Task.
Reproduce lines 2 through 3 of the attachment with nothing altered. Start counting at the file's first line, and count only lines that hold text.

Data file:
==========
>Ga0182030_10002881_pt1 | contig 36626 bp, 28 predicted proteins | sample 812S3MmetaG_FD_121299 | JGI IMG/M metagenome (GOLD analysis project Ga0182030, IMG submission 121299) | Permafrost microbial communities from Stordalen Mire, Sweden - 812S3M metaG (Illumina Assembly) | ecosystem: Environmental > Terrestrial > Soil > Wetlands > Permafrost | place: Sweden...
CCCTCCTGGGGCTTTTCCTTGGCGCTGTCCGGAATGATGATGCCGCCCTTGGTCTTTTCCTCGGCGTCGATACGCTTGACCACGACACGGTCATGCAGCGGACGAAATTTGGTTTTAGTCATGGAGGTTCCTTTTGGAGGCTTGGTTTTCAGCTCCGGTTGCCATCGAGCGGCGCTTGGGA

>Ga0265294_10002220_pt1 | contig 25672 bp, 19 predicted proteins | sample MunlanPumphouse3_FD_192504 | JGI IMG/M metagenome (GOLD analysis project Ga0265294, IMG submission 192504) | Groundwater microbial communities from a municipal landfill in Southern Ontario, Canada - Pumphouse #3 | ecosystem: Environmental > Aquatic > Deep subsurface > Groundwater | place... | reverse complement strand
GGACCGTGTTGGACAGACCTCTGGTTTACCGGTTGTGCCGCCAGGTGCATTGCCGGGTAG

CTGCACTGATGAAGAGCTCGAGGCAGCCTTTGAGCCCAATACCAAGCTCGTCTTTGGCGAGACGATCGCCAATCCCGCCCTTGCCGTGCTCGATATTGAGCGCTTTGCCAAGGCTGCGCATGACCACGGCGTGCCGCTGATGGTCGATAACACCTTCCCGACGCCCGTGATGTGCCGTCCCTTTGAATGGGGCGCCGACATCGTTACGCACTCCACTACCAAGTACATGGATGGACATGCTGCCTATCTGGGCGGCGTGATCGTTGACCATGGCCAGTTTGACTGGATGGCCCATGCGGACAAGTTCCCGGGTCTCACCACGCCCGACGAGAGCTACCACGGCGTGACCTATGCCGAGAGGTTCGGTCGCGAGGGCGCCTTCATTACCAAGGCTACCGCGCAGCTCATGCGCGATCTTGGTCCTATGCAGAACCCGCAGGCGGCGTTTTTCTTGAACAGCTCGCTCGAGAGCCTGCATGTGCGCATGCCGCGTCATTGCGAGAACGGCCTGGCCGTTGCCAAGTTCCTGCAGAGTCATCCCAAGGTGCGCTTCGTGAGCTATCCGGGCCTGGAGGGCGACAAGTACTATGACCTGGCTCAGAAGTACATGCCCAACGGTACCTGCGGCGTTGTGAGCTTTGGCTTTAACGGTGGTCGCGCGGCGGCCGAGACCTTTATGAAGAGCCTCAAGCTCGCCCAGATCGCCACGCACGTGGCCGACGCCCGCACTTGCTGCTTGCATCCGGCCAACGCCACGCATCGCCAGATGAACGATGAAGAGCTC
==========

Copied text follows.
CCCTCCTGGGGCTTTTCCTTGGCGCTGTCCGGAATGATGATGCCGCCCTTGGTCTTTTCCTCGGCGTCGATACGCTTGACCACGACACGGTCATGCAGCGGACGAAATTTGGTTTTAGTCATGGAGGTTCCTTTTGGAGGCTTGGTTTTCAGCTCCGGTTGCCATCGAGCGGCGCTTGGGA

>Ga0265294_10002220_pt1 | contig 25672 bp, 19 predicted proteins | sample MunlanPumphouse3_FD_192504 | JGI IMG/M metagenome (GOLD analysis project Ga0265294, IMG submission 192504) | Groundwater microbial communities from a municipal landfill in Southern Ontario, Canada - Pumphouse #3 | ecosystem: Environmental > Aquatic > Deep subsurface > Groundwater | place... | reverse complement strand